Conclusion: Either your program is not reading your mind but rather reads the source - or the experimental version using non-data driven access was collapsed into something trivial and optimized away.

Mind you, moving stuff around isn’t free.


sure, my only doubt is that the profiler tell me that I have warp serialization and that this serialization go away if I put a fixed number as first index instead of the correct data dependent computed bin-index.

I’m little bit puzzled.

Thanks again for your answer.


Me too …

You are banking on the notion that any index having its 4 least significant bits equal to the thread should be conflict free, right? Very well, let’s say this is so:

int index = threadIdx.x & 0x0F;

… and then you have some input data that you calculate upon and sets the other bits. Clean up the result so that we know it really is sane by first taking away the 4 lower bits:

input &= ~0x0F;

… and then combining the two:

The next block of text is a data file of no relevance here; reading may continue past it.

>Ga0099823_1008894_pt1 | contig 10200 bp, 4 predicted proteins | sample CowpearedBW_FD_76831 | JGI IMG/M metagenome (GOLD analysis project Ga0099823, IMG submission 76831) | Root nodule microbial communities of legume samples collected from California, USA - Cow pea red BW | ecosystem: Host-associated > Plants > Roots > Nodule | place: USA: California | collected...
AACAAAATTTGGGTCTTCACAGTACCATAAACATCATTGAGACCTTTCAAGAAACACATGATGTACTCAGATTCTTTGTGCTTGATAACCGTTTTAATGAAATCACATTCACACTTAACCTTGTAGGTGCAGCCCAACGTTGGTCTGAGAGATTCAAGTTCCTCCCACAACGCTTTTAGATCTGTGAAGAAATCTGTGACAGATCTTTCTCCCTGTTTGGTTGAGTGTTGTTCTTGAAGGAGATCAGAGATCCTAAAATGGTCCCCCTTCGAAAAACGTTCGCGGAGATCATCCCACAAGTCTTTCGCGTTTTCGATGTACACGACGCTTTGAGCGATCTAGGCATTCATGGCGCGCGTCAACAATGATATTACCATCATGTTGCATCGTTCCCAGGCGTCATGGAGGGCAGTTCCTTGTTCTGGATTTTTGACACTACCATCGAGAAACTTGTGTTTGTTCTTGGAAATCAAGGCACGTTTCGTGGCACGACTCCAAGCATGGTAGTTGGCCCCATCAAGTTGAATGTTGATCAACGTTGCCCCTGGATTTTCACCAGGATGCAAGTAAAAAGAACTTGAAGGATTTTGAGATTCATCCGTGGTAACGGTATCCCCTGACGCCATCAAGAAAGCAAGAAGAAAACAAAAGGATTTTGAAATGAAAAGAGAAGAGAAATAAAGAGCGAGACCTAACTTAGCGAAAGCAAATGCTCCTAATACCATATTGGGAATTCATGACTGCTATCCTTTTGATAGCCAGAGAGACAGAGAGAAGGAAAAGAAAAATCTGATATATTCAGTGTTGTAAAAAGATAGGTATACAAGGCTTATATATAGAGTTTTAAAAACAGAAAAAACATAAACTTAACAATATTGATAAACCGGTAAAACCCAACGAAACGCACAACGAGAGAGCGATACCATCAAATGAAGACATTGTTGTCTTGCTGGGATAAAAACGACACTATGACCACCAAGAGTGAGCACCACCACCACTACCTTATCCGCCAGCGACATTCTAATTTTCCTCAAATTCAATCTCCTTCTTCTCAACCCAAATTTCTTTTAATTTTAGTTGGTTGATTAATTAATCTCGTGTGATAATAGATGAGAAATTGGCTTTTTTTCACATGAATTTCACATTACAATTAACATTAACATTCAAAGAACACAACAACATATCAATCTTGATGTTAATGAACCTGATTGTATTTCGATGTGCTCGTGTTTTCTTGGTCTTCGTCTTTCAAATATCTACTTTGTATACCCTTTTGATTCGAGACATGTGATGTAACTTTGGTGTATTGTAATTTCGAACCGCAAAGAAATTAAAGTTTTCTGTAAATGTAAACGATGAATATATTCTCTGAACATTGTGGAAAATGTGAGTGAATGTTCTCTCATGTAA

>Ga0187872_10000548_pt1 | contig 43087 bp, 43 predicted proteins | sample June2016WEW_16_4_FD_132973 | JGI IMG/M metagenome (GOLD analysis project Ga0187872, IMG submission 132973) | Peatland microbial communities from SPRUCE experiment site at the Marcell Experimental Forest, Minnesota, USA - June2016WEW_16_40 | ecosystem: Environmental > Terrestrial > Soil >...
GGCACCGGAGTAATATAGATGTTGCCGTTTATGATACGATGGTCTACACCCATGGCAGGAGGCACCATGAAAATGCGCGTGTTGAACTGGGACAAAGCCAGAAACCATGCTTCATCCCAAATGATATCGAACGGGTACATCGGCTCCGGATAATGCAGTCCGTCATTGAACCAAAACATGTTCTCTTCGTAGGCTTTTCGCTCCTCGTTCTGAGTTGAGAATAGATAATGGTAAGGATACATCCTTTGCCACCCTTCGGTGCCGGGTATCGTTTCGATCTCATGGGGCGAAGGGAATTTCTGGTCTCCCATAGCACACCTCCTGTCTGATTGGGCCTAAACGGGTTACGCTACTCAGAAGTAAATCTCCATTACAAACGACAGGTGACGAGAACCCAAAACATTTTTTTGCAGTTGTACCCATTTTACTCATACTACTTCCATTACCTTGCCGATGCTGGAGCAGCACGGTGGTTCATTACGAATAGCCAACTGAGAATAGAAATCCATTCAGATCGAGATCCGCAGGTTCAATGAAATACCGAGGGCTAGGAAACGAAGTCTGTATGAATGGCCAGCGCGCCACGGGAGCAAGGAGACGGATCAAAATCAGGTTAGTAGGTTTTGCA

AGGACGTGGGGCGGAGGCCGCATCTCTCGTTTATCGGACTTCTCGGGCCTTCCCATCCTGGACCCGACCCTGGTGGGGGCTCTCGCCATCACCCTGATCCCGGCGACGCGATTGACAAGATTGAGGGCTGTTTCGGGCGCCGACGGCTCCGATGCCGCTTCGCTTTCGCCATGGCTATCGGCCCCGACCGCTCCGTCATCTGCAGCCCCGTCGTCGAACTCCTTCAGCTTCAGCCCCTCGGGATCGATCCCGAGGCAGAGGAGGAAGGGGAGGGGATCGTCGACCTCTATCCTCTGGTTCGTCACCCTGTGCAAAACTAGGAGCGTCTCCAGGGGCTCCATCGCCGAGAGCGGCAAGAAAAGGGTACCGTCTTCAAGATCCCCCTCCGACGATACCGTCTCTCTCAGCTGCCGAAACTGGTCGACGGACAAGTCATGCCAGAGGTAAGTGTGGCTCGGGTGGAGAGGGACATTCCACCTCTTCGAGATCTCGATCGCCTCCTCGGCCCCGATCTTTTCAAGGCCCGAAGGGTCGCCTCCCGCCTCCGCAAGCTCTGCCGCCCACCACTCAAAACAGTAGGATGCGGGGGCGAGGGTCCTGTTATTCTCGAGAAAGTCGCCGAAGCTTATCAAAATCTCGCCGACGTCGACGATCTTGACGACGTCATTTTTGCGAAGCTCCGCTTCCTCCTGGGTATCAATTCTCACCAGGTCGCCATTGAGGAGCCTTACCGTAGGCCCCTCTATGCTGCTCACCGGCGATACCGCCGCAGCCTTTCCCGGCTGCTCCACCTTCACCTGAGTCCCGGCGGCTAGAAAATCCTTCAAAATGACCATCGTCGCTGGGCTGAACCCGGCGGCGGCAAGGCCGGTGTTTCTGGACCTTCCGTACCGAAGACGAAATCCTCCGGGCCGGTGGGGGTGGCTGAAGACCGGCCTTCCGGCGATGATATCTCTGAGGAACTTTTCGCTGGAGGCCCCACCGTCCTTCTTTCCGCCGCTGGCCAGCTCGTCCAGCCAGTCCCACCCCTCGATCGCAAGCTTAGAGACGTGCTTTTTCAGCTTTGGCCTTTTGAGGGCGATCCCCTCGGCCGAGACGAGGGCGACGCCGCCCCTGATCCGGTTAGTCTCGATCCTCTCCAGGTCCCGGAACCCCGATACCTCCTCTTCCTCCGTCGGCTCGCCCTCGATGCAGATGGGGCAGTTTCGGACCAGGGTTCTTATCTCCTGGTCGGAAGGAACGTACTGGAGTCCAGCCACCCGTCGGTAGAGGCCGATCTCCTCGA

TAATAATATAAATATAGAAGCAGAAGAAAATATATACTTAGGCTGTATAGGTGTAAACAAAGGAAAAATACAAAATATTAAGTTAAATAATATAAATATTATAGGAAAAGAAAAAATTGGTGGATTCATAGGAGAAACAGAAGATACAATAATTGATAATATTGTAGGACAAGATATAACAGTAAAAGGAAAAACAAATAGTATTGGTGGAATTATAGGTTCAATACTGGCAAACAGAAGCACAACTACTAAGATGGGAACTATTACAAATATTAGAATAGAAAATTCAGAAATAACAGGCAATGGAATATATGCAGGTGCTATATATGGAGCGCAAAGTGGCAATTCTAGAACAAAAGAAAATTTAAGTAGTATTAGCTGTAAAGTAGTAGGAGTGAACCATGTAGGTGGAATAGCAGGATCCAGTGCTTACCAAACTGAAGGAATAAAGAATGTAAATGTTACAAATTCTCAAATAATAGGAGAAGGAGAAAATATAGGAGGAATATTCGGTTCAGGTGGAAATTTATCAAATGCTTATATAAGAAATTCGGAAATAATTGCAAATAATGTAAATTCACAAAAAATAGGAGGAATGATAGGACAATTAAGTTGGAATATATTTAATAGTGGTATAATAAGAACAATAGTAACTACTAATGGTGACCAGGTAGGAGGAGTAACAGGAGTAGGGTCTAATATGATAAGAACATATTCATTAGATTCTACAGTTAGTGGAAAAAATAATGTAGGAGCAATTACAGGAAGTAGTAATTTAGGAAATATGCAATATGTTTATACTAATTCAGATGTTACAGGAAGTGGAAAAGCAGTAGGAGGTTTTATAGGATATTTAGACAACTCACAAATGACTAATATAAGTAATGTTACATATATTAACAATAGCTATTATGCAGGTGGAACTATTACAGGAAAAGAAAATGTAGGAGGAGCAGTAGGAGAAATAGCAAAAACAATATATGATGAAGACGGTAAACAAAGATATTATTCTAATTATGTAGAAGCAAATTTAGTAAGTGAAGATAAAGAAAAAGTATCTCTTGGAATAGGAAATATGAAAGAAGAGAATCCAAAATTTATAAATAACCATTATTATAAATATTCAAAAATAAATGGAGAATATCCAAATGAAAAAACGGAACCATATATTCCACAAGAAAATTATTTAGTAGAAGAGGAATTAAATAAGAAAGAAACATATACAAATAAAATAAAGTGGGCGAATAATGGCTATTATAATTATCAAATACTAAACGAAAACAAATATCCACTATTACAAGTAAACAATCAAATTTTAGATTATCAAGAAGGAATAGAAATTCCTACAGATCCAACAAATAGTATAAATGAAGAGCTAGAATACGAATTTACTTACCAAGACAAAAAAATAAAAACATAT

index |= input;

And for good measure while we are at it, restrict access to be within the 128 threads you actually have:

index &= 0x7F;

What else could go wrong? Yes you had a second index that should be restricted to the range 0 - 15 …

It is possible that your program will now produce the wrong results, but at least it should be conflict free :-D

Thank you very much for your nice suggestion, tomorrow I will try to implement it.
I have some doubt that the problem is in the first index indeed because I’m supposing that for the second index (depending on threadIdx.x) I have no problem.
Let me show to you my code, at least the critical parts:

if(threadIdx.x >= 32 && threadIdx.x < CALC_THREAD+32) {
int Idx_rel = (threadIdx.x - 32);

for (int idx=0;idx<nnevt;idx++) {
int idx_hit = Idx_evt32+idx;
float xhit = hits_d[idx_hit].x;
float yhit = hits_d[idx_hit].y;
float disx = sqrt((xhit-xcenterx)
int ndisx = ceilf(disx/((float)(H_MAX-H_MIN)/NUM_BINS));
if (ndisx<16) {
int tmp_pre_histox = pre_histox[ndisx][Idx_rel];
pre_histox[ndisx][Idx_rel] = tmp_pre_histox + 1;

I’m supposing that Idx_rel is already conflict free depending linearly on threadIdx.x. With this code I have a lot of warp serialized and 8 ms of execution time
if I change int ndisx = ceilf() with int ndisx = 4 (for example), I have no warp serialized and 1 ms of execution time.